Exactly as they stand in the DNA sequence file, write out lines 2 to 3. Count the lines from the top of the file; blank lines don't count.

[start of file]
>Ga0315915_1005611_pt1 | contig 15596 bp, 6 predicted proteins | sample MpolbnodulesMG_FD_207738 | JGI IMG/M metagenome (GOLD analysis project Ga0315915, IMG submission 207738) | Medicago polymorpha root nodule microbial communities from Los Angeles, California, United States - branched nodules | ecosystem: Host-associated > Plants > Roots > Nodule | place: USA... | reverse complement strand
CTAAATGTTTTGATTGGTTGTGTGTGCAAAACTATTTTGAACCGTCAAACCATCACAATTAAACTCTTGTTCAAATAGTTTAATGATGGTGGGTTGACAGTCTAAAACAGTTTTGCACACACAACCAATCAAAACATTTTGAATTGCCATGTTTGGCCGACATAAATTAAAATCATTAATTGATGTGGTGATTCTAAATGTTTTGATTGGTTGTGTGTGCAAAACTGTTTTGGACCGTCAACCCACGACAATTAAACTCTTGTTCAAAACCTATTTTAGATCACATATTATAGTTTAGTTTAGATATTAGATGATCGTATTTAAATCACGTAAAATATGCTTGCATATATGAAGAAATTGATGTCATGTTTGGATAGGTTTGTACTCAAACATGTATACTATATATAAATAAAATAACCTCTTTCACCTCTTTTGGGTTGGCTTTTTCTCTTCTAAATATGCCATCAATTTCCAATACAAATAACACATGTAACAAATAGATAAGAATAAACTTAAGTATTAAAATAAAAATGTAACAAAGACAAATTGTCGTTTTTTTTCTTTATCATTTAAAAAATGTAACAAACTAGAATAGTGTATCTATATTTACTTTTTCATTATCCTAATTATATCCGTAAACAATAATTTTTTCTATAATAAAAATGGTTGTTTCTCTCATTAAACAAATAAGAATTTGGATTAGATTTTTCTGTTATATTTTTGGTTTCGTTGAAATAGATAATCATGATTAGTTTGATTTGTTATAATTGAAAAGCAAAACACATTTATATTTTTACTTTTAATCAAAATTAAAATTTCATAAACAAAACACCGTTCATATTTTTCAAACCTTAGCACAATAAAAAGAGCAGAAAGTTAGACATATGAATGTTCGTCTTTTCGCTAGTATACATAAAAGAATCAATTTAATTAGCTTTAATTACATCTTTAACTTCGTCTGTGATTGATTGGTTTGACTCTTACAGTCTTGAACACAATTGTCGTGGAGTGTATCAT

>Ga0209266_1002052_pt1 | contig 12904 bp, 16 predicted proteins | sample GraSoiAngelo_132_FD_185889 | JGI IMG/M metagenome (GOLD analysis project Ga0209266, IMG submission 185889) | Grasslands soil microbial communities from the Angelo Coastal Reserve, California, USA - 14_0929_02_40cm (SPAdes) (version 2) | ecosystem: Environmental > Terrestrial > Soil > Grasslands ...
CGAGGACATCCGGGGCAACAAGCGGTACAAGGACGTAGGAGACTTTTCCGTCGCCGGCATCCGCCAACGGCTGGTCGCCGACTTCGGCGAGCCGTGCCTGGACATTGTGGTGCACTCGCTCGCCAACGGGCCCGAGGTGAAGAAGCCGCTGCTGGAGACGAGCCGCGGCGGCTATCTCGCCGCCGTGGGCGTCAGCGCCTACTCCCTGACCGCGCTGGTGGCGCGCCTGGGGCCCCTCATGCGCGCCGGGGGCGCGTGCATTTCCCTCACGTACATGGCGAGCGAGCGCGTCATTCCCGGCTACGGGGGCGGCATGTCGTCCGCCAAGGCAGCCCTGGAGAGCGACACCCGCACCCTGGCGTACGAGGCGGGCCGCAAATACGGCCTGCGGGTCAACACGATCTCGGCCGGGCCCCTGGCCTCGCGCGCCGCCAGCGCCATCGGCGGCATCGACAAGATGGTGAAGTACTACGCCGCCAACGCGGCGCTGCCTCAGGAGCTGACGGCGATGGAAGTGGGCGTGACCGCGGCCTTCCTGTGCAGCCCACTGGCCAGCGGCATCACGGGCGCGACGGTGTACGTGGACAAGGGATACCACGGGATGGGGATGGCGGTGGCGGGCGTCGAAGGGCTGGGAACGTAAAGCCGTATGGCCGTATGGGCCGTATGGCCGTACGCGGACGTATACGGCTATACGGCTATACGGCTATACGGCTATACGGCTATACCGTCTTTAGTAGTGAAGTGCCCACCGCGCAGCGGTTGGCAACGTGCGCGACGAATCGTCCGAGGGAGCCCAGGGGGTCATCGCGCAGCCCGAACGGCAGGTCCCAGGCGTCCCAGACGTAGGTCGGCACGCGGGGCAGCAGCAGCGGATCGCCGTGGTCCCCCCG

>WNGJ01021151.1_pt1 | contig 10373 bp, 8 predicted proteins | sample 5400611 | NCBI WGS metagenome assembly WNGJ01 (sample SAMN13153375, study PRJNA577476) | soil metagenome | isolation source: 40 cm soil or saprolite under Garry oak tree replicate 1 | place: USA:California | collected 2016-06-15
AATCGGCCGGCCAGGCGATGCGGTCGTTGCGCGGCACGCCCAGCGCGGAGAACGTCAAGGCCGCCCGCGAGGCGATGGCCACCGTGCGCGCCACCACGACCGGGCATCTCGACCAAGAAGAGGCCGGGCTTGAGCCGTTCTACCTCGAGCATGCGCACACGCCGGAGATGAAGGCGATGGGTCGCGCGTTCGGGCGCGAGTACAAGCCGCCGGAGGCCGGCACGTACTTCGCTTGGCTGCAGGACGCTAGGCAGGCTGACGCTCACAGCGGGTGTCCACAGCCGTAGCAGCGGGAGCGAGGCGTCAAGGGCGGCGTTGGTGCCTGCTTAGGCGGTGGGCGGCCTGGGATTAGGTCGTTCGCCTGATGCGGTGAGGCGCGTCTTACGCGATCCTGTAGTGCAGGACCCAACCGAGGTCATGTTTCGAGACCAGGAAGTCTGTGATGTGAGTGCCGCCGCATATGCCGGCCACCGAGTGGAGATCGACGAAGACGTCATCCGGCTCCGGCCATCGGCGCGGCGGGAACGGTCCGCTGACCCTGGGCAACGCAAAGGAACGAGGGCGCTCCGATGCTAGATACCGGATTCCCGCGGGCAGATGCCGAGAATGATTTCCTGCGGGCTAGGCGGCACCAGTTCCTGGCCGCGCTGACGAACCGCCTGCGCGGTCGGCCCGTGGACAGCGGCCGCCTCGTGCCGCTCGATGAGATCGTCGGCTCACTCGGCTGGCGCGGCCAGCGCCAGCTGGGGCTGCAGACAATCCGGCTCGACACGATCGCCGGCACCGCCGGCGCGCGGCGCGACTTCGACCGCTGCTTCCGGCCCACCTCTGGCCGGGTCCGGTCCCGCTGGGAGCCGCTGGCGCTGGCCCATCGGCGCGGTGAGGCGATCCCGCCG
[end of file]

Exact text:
CTAAATGTTTTGATTGGTTGTGTGTGCAAAACTATTTTGAACCGTCAAACCATCACAATTAAACTCTTGTTCAAATAGTTTAATGATGGTGGGTTGACAGTCTAAAACAGTTTTGCACACACAACCAATCAAAACATTTTGAATTGCCATGTTTGGCCGACATAAATTAAAATCATTAATTGATGTGGTGATTCTAAATGTTTTGATTGGTTGTGTGTGCAAAACTGTTTTGGACCGTCAACCCACGACAATTAAACTCTTGTTCAAAACCTATTTTAGATCACATATTATAGTTTAGTTTAGATATTAGATGATCGTATTTAAATCACGTAAAATATGCTTGCATATATGAAGAAATTGATGTCATGTTTGGATAGGTTTGTACTCAAACATGTATACTATATATAAATAAAATAACCTCTTTCACCTCTTTTGGGTTGGCTTTTTCTCTTCTAAATATGCCATCAATTTCCAATACAAATAACACATGTAACAAATAGATAAGAATAAACTTAAGTATTAAAATAAAAATGTAACAAAGACAAATTGTCGTTTTTTTTCTTTATCATTTAAAAAATGTAACAAACTAGAATAGTGTATCTATATTTACTTTTTCATTATCCTAATTATATCCGTAAACAATAATTTTTTCTATAATAAAAATGGTTGTTTCTCTCATTAAACAAATAAGAATTTGGATTAGATTTTTCTGTTATATTTTTGGTTTCGTTGAAATAGATAATCATGATTAGTTTGATTTGTTATAATTGAAAAGCAAAACACATTTATATTTTTACTTTTAATCAAAATTAAAATTTCATAAACAAAACACCGTTCATATTTTTCAAACCTTAGCACAATAAAAAGAGCAGAAAGTTAGACATATGAATGTTCGTCTTTTCGCTAGTATACATAAAAGAATCAATTTAATTAGCTTTAATTACATCTTTAACTTCGTCTGTGATTGATTGGTTTGACTCTTACAGTCTTGAACACAATTGTCGTGGAGTGTATCAT

>Ga0209266_1002052_pt1 | contig 12904 bp, 16 predicted proteins | sample GraSoiAngelo_132_FD_185889 | JGI IMG/M metagenome (GOLD analysis project Ga0209266, IMG submission 185889) | Grasslands soil microbial communities from the Angelo Coastal Reserve, California, USA - 14_0929_02_40cm (SPAdes) (version 2) | ecosystem: Environmental > Terrestrial > Soil > Grasslands ...